Lima, Peru

Since Saturday I have observed the following:

1. Coney Island is an ideal place to spend your final night before leaving the country for the Southern Hemisphere. Your memories of your hometown will be at once surreal, quaint and trashy.

My travelling companions and I scrambled our way out onto one of the rock jetties to catch a particularly spectacular sunset–a sunset so spectacular we took it in by continuously rotating 360 degrees to watch the sky turn little-girl-bedroom pink and purple over the housing projects, amusment park rides and cruiseship-dotted horizon. When this mission went well, we felt adequetely prepared to travel to a foreign country, ascend to 12,000 feet and undertake unsupervised wilderness expeditions.

2. It is a terrible mistake not to stay up all night if you have to leave for the airport at 5:30 a.m.

3. Getting bumped to first class for the entirety of our New York-Guatamala City-San Jose-Lima plane trip has taught me that it is better to be rich than not to be rich. It turns out that what makes plane flight horrible is the lack of space and failure of coach class to provide constant cocktails. When provided with more space and constant cocktails, I found plane flight to be a marvellous experience.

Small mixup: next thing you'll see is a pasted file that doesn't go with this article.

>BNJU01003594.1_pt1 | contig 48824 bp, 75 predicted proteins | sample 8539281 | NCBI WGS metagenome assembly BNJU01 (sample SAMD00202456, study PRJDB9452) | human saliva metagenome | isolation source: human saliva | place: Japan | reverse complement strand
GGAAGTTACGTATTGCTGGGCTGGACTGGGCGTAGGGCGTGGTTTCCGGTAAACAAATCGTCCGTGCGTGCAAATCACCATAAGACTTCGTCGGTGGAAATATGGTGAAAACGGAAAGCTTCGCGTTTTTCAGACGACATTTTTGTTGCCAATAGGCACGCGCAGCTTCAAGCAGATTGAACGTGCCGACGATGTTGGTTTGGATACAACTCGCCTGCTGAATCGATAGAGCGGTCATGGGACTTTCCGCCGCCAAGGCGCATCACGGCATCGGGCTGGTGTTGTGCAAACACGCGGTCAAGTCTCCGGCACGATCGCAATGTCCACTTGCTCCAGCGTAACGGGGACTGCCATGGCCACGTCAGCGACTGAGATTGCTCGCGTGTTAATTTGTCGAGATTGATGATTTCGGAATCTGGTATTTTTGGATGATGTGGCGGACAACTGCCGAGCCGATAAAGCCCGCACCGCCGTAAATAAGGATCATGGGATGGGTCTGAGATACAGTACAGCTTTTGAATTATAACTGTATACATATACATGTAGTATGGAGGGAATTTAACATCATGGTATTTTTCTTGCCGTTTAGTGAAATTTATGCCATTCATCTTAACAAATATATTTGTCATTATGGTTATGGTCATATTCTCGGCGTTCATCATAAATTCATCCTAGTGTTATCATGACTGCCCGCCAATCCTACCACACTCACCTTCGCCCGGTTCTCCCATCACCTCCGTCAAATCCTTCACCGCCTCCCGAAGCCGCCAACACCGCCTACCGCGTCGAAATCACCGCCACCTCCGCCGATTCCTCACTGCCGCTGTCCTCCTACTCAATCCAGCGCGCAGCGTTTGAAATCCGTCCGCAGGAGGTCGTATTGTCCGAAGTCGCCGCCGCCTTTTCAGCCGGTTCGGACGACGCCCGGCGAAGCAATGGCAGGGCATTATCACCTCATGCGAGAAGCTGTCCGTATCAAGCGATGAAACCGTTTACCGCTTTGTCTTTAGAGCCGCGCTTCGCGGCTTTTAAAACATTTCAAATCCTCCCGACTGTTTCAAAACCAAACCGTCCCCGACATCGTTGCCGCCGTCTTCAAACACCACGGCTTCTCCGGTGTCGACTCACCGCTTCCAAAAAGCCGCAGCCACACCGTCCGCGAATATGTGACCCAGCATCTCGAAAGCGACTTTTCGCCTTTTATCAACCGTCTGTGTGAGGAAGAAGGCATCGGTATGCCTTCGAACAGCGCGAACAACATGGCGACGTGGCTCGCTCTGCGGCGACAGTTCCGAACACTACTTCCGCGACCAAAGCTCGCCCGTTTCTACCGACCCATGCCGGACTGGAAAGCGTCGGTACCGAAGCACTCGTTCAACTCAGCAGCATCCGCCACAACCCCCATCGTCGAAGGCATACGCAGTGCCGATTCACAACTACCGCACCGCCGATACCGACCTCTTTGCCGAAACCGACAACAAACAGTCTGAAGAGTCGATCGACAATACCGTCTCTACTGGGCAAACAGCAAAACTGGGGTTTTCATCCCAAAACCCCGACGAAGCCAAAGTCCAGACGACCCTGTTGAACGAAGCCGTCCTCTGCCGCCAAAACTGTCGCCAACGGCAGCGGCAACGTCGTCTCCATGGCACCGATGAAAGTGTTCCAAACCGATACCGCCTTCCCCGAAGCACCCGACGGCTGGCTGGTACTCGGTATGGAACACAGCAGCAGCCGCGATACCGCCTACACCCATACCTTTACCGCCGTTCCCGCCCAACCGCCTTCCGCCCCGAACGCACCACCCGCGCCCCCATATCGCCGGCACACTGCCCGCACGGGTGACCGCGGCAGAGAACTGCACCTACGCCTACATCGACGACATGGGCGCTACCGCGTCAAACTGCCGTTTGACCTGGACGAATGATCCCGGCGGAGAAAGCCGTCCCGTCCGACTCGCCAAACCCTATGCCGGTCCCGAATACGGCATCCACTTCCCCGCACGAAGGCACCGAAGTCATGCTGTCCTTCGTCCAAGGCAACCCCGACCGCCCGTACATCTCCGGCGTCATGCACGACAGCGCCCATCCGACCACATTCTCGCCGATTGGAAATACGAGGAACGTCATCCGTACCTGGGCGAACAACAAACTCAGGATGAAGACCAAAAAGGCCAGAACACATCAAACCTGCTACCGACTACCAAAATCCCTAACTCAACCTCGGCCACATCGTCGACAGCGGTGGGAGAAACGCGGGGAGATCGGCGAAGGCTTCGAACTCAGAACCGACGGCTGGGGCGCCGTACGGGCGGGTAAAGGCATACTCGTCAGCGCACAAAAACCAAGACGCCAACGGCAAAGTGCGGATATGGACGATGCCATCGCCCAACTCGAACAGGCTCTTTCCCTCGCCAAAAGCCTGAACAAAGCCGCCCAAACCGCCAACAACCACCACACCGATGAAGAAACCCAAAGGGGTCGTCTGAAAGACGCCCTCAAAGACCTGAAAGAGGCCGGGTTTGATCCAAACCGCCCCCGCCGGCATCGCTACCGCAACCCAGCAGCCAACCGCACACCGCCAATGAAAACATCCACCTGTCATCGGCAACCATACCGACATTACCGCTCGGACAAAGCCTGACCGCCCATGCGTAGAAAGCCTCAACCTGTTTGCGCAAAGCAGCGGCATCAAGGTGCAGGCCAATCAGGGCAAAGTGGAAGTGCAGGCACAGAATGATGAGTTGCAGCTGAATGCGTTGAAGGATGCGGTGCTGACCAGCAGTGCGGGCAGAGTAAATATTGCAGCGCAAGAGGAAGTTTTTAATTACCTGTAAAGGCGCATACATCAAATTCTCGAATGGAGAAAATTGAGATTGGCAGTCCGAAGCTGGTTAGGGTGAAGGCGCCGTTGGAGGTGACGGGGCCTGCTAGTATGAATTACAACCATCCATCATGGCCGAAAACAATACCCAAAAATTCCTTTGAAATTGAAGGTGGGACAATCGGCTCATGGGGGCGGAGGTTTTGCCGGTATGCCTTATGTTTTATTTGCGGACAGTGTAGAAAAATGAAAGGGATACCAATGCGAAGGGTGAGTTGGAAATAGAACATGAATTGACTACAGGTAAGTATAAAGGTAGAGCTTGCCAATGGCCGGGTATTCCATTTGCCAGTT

The twinges of guilt and self-loathing one feels as the economy-class passengers file by, thinking to themselves, as I always do, “ASSHOLES!” when they see the first-class passengers, are quickly alleviated by the closing of the magical curtain that makes coach class disappear.

For the last leg of our trip, only I was bumped to first class. Holly and Steve, left to suffer in coach, emerged from the plane looking angry and talking of crying babies. I emerged deep in conversation with the Bolivian Representative to the United Nations Population Council.

4. Anthropologists are fun people to go drinking with.

5. You can almost converse in languages you do not speak if you convince yourself that you speak them and use the four verbs you know creatively.

6. Within five minutes in a foreign city, even if we are innocently exiting the postage-stamp museum, Holly and I will be found by the local potheads, led to the marginal public space and offered free marijuana, a windfall that pales in comparison to the fact that

7. They sell Xanax and Valium over the counter in Peru.

Tomorrow we ascend to 12,000 feet altitude. If only I had implemented my plan to get my blood doped before we left. Illegal in international athletic competition, a perfect solution for only marginally fit people who desire to see parts of the world where oxygen is in short supply. Alas, I’ll have to go it with only my usual allotment of red blood cells. As I so often imagine, my brain cells must be saying “we who are about to die salute you.”

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